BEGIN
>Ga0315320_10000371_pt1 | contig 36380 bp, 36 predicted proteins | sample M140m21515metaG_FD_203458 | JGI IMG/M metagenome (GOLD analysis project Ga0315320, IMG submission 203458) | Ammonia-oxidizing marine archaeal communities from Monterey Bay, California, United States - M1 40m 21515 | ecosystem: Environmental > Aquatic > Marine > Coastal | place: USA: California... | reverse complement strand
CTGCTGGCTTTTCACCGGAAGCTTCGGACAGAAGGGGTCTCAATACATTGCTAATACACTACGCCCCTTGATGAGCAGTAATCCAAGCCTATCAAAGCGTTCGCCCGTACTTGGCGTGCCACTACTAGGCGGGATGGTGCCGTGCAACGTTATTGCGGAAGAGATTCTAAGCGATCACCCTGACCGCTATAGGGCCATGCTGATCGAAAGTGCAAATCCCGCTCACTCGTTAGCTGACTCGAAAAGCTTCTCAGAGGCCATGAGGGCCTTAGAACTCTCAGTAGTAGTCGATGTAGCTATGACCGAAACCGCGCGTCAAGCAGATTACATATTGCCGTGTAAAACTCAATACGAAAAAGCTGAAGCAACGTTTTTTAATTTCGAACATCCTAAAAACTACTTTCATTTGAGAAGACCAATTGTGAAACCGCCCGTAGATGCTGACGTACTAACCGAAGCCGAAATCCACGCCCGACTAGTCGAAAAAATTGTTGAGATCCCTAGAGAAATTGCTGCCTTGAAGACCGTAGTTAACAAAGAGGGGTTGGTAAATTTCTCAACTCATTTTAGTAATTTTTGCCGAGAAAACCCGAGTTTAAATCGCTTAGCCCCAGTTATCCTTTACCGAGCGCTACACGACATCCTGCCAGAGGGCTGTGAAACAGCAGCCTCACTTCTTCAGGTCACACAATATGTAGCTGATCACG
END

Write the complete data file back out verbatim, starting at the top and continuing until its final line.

>Ga0315320_10000371_pt1 | contig 36380 bp, 36 predicted proteins | sample M140m21515metaG_FD_203458 | JGI IMG/M metagenome (GOLD analysis project Ga0315320, IMG submission 203458) | Ammonia-oxidizing marine archaeal communities from Monterey Bay, California, United States - M1 40m 21515 | ecosystem: Environmental > Aquatic > Marine > Coastal | place: USA: California... | reverse complement strand
CTGCTGGCTTTTCACCGGAAGCTTCGGACAGAAGGGGTCTCAATACATTGCTAATACACTACGCCCCTTGATGAGCAGTAATCCAAGCCTATCAAAGCGTTCGCCCGTACTTGGCGTGCCACTACTAGGCGGGATGGTGCCGTGCAACGTTATTGCGGAAGAGATTCTAAGCGATCACCCTGACCGCTATAGGGCCATGCTGATCGAAAGTGCAAATCCCGCTCACTCGTTAGCTGACTCGAAAAGCTTCTCAGAGGCCATGAGGGCCTTAGAACTCTCAGTAGTAGTCGATGTAGCTATGACCGAAACCGCGCGTCAAGCAGATTACATATTGCCGTGTAAAACTCAATACGAAAAAGCTGAAGCAACGTTTTTTAATTTCGAACATCCTAAAAACTACTTTCATTTGAGAAGACCAATTGTGAAACCGCCCGTAGATGCTGACGTACTAACCGAAGCCGAAATCCACGCCCGACTAGTCGAAAAAATTGTTGAGATCCCTAGAGAAATTGCTGCCTTGAAGACCGTAGTTAACAAAGAGGGGTTGGTAAATTTCTCAACTCATTTTAGTAATTTTTGCCGAGAAAACCCGAGTTTAAATCGCTTAGCCCCAGTTATCCTTTACCGAGCGCTACACGACATCCTGCCAGAGGGCTGTGAAACAGCAGCCTCACTTCTTCAGGTCACACAATATGTAGCTGATCACG